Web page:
A COMPUTER in Bletchley has been recognised as the world’s oldest working by Guinness World Records.
The Harwell Dekatron/WITCH computer entered the book of world records last Thursday at the National Museum of Computing at Bletchley Park.
The Harwell Dekatron/WITCH was first designed in 1949, and was completed two years later. It was kept in the Birmingham Museum of Science and Industry until 2009, when it was moved to Bletchley Park. Here, it was repaired and rebooted in 2012. A video of the work was recorded to mark the historic reboot.
Kevin Murrell, a trustee of TNMOC and the person who initiated the recovery of the 61-year old Harwell Dekatron computer, said: “We are delighted with the recognition by Guinness World Records for the Dekatron.
“Today the fully-functioning Harwell Dekatron/WITCH computer is proving a hugely popular attraction at TNMOC and invaluable in teaching our stream of educational groups about their computing heritage.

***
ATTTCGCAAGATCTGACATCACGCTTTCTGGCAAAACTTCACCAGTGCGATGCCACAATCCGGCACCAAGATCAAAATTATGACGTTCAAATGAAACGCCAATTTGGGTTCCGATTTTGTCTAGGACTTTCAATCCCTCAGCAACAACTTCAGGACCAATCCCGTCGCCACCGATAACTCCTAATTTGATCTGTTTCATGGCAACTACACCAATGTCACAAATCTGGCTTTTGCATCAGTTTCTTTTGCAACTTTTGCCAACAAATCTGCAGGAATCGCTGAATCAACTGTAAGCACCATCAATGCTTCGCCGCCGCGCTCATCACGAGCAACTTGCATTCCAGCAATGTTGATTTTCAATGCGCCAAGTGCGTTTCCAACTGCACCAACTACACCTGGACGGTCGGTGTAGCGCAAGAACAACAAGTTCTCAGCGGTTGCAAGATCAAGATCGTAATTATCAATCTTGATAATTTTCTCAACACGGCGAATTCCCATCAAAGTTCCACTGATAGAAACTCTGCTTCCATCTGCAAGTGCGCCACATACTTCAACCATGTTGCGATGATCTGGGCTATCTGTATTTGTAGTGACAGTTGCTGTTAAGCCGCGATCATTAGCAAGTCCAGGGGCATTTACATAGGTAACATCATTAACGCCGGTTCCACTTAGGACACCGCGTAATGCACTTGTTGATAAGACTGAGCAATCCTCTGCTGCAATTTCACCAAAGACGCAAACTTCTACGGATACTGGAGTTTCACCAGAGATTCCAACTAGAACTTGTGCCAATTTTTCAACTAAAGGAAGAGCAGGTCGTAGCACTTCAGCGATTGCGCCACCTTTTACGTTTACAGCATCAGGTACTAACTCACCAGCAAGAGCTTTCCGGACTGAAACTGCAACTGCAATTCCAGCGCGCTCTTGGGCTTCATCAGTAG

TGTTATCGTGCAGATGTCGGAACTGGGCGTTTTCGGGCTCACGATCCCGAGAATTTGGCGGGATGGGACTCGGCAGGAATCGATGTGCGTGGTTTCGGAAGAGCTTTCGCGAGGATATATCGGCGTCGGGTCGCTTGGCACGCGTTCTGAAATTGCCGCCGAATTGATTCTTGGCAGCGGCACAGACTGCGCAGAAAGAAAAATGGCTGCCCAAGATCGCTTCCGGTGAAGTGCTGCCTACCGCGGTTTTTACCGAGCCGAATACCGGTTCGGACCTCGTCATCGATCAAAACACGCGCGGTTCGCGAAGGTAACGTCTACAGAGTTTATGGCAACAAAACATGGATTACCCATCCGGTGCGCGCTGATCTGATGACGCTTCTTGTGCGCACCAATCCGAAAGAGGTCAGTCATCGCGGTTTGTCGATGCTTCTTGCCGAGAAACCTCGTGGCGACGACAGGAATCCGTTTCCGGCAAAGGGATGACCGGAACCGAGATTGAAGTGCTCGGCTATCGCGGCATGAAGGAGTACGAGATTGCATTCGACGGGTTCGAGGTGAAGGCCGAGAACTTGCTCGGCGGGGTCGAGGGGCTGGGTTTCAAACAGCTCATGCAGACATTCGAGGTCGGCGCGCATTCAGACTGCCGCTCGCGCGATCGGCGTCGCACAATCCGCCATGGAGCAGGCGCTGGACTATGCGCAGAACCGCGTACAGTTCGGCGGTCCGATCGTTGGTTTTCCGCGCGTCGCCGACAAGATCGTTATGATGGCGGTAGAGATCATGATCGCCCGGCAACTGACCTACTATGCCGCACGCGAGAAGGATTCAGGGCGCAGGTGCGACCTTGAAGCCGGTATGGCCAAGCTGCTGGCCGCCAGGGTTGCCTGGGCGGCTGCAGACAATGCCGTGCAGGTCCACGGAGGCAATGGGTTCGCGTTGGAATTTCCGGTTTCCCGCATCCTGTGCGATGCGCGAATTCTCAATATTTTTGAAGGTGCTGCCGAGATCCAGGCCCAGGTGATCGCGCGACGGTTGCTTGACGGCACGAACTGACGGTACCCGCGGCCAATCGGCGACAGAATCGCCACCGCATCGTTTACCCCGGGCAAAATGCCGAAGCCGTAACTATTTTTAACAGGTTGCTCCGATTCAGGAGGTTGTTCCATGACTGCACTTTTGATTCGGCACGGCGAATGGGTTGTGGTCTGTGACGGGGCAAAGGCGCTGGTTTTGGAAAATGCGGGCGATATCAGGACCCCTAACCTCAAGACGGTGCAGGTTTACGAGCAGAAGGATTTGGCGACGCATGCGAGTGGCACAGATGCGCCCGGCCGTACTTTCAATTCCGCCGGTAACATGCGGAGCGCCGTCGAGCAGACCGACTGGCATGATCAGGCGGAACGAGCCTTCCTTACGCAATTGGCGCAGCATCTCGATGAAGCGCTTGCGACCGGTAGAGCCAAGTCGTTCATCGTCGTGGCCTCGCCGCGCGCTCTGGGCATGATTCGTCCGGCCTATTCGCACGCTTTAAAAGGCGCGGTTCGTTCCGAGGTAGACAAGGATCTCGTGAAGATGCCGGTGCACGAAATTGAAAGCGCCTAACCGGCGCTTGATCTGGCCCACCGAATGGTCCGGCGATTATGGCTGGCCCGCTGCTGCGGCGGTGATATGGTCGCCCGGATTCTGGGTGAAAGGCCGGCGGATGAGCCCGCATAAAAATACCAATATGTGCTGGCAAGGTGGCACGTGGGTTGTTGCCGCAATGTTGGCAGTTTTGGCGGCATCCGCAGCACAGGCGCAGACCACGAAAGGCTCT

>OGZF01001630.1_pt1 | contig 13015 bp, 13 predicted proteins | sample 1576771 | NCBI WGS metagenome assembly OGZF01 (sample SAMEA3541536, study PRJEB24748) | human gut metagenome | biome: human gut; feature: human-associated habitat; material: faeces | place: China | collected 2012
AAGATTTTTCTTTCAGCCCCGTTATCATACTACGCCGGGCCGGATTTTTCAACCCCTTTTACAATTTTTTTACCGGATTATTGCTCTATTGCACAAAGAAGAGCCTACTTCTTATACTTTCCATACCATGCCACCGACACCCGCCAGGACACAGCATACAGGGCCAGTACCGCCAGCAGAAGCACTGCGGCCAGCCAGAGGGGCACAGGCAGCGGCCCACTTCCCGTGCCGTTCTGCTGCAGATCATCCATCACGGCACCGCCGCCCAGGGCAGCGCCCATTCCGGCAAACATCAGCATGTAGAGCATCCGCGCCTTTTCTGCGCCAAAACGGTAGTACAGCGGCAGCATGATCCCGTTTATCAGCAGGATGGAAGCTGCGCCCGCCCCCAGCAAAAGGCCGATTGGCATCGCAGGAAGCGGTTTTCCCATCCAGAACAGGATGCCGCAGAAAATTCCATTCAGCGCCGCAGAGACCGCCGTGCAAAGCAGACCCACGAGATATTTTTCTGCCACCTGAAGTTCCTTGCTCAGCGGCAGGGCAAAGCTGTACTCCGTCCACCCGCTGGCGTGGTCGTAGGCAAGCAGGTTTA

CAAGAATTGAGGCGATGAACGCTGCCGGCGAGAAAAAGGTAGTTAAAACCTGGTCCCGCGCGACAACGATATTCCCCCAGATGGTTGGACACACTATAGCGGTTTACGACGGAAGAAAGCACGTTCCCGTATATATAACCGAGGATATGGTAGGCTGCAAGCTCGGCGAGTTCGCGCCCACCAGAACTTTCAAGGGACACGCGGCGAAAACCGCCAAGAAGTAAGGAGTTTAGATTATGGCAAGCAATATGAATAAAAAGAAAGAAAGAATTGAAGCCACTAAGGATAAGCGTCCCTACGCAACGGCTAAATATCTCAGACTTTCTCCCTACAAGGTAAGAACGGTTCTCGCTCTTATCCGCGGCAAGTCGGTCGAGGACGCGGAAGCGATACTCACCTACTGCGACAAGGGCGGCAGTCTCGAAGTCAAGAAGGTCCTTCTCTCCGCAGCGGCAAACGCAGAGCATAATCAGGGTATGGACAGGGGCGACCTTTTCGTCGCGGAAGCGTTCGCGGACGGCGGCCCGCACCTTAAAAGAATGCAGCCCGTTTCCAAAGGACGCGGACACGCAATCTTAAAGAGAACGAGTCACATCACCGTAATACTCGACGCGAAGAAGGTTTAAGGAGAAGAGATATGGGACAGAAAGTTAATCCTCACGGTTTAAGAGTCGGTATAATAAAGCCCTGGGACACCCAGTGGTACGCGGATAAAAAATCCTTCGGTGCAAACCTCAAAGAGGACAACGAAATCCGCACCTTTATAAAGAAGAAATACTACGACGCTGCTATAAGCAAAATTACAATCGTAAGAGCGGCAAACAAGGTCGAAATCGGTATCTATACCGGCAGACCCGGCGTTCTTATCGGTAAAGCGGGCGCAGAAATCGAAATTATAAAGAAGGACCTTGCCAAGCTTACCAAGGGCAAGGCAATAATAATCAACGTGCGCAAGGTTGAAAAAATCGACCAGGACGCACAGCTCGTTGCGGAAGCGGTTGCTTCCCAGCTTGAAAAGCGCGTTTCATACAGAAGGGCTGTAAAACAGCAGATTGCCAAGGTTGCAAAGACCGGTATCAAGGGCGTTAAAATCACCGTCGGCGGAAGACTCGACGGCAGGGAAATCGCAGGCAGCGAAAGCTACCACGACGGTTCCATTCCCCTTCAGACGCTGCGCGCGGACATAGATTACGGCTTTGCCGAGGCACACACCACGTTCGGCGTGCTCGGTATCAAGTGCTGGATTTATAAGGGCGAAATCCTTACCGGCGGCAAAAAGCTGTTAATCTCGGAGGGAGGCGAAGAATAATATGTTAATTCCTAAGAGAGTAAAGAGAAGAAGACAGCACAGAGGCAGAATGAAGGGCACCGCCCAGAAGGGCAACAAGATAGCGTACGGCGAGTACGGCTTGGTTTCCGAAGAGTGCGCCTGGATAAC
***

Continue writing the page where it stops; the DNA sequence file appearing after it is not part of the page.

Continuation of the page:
“To have the historic Reboot captured on video for posterity is fantastic and we were extraordinarily lucky to have two of the designers and two of the early users present to recall their memories of those very early days of computing.”
Delwyn Holroyd who led the restoration team said: “It took three years of dedicated work by volunteers to restore the Harwell Dekatron / WITCH and although we realised its importance and significance, we have been overwhelmed by the global interest in the machine.
“The news of the reboot was covered by national newspapers and broadcasters across the world and a short video clip of the reboot event on YouTube went viral and has so far attracted more than one million views.”
It is the second time that Guinness World Records has recognised the Harwell Dekatron / WITCH.
The first was in 1973 when it was acclaimed as the world’s most durable computer just before it was decommissioned at Wolverhampton and Staffordshire Technical College.
Related Links: VIDEO: The reboot of the Harwell Dekatron/WITCH computer, the world’s oldest working computer